General Meigs spoke of his agency in having us called in by the President. The President then asked what and when any thing could be done, again going over somewhat the same ground he had done with General Franklin and myself. General McClellan said the case was so clear a blind man could see it, and then spoke of the difficulty of ascertaining what force he could count upon; that he did not know whether he could let General Butler go to Ship Island, or whether he could re-enforce General Burnside. Much conversation ensued, of rather a general character, as to the discrepancy between the number of men paid for and the number effective. The Secretary of the Treasury then put a direct question to General McClellan, to the effect as to what he intended doing with his army, and when he intended doing it. After a long silence, General McClellan answered that the movement in Kentucky was to precede any one from this place, and that that movement might now be forced. That he had directed General Buell, if he could not hire wagons for his transportation, that he must take them. After another pause, he said he must say he was very unwilling to develop his plans, always believing that in military matters the fewer persons who were knowing to them the better; that he would tell them if he was ordered to do so. The President then asked him if he had counted upon any particular time; he did not ask what that time was, but had he in his own mind any particular time fixed, when a movement could be commenced. He replied he had. “Then,” rejoined the President, “I will adjourn this meeting.”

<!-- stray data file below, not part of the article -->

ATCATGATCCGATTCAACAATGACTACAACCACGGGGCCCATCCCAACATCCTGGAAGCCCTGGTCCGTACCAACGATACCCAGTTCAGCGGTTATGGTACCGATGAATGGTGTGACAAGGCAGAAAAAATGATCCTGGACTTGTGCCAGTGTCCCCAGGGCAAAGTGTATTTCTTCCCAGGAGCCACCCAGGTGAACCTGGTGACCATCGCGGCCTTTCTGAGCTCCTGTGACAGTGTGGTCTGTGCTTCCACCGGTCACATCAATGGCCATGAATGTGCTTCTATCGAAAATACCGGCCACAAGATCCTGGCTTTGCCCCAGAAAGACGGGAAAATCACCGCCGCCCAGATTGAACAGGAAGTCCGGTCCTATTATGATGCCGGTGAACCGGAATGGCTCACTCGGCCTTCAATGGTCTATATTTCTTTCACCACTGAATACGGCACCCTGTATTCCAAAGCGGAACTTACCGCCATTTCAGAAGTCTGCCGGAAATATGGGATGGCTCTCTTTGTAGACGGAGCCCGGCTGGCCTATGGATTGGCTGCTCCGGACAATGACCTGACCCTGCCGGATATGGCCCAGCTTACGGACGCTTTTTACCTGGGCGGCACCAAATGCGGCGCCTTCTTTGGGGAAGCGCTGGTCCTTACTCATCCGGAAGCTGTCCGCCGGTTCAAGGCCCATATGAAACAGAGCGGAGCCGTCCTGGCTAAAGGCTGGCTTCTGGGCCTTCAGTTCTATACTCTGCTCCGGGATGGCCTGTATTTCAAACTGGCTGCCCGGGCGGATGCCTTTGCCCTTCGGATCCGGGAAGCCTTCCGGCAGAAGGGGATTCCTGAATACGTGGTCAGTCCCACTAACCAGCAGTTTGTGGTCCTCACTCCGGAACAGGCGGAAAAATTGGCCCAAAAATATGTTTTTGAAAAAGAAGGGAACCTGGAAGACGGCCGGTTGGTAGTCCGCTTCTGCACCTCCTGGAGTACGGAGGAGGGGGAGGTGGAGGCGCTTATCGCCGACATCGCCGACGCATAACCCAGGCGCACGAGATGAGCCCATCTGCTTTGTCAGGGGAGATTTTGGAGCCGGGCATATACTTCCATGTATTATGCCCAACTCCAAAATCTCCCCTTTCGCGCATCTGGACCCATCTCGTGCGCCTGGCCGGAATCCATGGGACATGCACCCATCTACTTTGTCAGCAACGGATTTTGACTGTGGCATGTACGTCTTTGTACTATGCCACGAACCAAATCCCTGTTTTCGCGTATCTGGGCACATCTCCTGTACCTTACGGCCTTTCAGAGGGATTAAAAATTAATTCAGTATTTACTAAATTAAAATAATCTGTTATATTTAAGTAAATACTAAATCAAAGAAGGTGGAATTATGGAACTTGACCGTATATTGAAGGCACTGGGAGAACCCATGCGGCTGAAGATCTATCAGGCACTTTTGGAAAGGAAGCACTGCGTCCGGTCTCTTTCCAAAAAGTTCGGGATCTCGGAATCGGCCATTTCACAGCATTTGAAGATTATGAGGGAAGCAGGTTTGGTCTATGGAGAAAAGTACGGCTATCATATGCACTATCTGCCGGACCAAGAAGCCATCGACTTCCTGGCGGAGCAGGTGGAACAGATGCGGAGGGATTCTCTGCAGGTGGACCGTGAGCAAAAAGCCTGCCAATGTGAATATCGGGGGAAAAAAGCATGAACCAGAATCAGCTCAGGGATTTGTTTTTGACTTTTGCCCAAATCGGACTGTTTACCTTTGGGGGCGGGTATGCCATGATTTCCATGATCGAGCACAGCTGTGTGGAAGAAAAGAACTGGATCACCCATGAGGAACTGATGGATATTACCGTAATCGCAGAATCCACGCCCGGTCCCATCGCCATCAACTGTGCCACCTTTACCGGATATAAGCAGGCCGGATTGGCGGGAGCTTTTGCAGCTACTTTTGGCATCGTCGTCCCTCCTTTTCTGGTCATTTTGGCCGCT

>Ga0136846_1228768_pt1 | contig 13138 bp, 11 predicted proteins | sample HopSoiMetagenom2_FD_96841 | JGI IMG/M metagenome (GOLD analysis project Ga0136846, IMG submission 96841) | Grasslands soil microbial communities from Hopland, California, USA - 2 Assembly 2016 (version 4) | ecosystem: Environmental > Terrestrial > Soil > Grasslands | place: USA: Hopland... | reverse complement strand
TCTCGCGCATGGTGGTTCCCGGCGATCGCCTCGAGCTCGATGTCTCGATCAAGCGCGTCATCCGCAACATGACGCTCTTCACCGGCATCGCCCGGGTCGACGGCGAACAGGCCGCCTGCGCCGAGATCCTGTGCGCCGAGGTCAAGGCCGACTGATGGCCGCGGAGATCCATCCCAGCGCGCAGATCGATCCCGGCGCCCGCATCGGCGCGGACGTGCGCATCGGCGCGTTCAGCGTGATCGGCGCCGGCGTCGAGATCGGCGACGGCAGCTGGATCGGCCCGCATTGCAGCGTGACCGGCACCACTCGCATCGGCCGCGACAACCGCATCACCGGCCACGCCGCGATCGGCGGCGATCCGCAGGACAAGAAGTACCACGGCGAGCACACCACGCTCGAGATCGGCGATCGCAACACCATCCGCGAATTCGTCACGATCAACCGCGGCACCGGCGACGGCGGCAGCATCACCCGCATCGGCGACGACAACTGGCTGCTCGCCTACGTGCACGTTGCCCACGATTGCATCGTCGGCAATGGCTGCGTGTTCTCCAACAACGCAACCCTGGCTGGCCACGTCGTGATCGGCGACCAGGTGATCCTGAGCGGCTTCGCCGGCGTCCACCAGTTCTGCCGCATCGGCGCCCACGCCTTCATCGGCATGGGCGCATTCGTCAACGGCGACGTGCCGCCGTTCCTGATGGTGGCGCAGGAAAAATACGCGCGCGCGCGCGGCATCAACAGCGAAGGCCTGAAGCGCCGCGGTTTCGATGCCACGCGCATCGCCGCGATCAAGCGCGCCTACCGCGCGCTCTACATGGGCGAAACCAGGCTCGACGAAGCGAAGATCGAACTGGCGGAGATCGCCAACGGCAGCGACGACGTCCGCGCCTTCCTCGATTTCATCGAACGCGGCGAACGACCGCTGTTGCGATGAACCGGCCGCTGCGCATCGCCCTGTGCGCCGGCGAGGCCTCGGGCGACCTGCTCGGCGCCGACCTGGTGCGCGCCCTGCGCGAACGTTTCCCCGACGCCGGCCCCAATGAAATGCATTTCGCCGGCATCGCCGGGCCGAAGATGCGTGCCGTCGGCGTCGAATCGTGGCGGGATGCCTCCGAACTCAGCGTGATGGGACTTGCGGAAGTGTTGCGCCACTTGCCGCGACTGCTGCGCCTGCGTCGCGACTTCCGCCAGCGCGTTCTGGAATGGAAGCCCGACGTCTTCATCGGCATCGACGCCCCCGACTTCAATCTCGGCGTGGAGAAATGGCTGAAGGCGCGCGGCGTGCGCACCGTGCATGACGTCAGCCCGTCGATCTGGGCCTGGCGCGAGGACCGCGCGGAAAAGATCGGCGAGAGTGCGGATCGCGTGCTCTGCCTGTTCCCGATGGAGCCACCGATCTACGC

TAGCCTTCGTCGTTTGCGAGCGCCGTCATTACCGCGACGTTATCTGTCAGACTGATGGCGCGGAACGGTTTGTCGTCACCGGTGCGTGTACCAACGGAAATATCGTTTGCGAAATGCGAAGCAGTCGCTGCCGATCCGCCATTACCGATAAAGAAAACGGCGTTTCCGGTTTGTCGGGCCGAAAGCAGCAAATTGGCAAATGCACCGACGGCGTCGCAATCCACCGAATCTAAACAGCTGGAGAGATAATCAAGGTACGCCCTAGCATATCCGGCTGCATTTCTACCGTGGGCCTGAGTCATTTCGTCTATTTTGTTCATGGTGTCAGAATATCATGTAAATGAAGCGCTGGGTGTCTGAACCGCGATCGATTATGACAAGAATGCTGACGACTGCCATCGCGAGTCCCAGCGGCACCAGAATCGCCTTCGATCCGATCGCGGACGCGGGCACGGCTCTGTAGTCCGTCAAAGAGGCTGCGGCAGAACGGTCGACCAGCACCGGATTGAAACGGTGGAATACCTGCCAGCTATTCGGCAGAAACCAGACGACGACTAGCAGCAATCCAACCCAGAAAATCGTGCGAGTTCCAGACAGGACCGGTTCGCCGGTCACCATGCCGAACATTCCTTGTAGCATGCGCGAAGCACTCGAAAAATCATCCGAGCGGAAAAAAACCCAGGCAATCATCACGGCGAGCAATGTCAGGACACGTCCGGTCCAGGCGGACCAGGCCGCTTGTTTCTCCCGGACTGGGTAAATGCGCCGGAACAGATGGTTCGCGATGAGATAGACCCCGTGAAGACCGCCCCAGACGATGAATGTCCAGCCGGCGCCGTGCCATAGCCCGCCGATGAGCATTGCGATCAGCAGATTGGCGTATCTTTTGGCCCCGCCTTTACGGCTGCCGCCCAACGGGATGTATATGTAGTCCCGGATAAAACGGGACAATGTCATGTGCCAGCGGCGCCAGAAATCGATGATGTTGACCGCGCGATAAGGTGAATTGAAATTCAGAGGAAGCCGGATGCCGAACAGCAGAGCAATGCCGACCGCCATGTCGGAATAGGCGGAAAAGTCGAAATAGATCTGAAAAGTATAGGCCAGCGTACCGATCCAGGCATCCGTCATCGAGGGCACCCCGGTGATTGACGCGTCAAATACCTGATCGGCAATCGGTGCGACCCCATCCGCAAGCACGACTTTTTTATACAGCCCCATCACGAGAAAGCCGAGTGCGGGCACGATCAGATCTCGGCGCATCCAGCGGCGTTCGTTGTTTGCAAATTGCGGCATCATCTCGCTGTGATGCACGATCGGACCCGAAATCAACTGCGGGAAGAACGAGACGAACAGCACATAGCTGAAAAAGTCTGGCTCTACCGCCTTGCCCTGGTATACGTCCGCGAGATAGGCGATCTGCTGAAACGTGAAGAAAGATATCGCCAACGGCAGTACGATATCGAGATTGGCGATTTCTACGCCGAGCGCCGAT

Exhibit A.

Memoranda on which to base an opinion, required by the President, as to when the Army of the Potomac can assome offensive operations.